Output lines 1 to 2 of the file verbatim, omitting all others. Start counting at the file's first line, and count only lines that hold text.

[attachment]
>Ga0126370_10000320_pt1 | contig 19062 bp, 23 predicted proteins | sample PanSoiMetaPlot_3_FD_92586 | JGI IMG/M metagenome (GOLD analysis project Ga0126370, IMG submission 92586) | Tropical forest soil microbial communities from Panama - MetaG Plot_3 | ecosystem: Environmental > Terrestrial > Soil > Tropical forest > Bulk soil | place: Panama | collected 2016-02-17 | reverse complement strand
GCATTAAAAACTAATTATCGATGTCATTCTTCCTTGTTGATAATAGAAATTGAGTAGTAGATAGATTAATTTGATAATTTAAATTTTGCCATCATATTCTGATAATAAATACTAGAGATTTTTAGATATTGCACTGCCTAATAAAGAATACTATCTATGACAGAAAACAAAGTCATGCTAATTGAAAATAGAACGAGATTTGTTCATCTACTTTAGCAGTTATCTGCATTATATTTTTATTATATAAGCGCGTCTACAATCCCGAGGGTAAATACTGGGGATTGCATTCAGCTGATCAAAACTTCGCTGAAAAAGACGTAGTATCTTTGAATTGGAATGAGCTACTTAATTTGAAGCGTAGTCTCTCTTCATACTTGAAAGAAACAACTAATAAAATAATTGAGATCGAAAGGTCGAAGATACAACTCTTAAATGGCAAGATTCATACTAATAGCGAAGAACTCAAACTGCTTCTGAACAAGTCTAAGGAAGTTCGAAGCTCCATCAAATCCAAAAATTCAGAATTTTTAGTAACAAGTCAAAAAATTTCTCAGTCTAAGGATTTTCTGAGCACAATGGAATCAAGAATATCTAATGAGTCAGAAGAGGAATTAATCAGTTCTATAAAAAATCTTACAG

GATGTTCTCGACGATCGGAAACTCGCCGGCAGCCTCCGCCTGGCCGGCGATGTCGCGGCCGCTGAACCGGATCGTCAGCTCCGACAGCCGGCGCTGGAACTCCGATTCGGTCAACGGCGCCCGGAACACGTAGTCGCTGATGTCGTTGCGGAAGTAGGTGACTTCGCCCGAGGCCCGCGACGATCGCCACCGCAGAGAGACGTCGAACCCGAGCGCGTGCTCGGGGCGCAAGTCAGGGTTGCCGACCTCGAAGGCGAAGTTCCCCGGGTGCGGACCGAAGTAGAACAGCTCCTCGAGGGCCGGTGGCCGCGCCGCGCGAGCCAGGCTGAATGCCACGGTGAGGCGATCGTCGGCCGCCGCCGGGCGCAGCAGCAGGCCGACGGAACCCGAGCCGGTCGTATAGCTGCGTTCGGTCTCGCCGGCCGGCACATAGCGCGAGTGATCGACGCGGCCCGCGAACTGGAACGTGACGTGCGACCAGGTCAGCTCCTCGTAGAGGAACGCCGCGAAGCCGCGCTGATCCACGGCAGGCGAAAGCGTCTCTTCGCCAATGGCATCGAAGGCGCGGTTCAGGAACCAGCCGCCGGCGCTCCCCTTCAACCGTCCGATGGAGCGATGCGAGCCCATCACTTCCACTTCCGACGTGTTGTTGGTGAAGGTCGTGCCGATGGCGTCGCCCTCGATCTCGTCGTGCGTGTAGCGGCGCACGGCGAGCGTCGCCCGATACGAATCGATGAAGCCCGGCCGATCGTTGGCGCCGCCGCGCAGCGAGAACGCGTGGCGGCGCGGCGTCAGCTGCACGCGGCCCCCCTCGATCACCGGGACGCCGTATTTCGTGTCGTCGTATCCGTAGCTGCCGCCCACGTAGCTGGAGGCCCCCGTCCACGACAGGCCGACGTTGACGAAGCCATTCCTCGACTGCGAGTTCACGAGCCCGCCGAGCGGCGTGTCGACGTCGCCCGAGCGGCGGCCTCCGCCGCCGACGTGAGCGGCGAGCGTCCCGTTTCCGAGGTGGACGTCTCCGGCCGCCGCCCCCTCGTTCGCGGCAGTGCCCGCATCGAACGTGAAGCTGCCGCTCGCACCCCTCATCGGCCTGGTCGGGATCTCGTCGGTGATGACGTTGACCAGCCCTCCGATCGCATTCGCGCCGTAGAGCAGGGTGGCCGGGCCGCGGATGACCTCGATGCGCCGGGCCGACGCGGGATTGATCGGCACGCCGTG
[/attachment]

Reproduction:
>Ga0126370_10000320_pt1 | contig 19062 bp, 23 predicted proteins | sample PanSoiMetaPlot_3_FD_92586 | JGI IMG/M metagenome (GOLD analysis project Ga0126370, IMG submission 92586) | Tropical forest soil microbial communities from Panama - MetaG Plot_3 | ecosystem: Environmental > Terrestrial > Soil > Tropical forest > Bulk soil | place: Panama | collected 2016-02-17 | reverse complement strand
GCATTAAAAACTAATTATCGATGTCATTCTTCCTTGTTGATAATAGAAATTGAGTAGTAGATAGATTAATTTGATAATTTAAATTTTGCCATCATATTCTGATAATAAATACTAGAGATTTTTAGATATTGCACTGCCTAATAAAGAATACTATCTATGACAGAAAACAAAGTCATGCTAATTGAAAATAGAACGAGATTTGTTCATCTACTTTAGCAGTTATCTGCATTATATTTTTATTATATAAGCGCGTCTACAATCCCGAGGGTAAATACTGGGGATTGCATTCAGCTGATCAAAACTTCGCTGAAAAAGACGTAGTATCTTTGAATTGGAATGAGCTACTTAATTTGAAGCGTAGTCTCTCTTCATACTTGAAAGAAACAACTAATAAAATAATTGAGATCGAAAGGTCGAAGATACAACTCTTAAATGGCAAGATTCATACTAATAGCGAAGAACTCAAACTGCTTCTGAACAAGTCTAAGGAAGTTCGAAGCTCCATCAAATCCAAAAATTCAGAATTTTTAGTAACAAGTCAAAAAATTTCTCAGTCTAAGGATTTTCTGAGCACAATGGAATCAAGAATATCTAATGAGTCAGAAGAGGAATTAATCAGTTCTATAAAAAATCTTACAG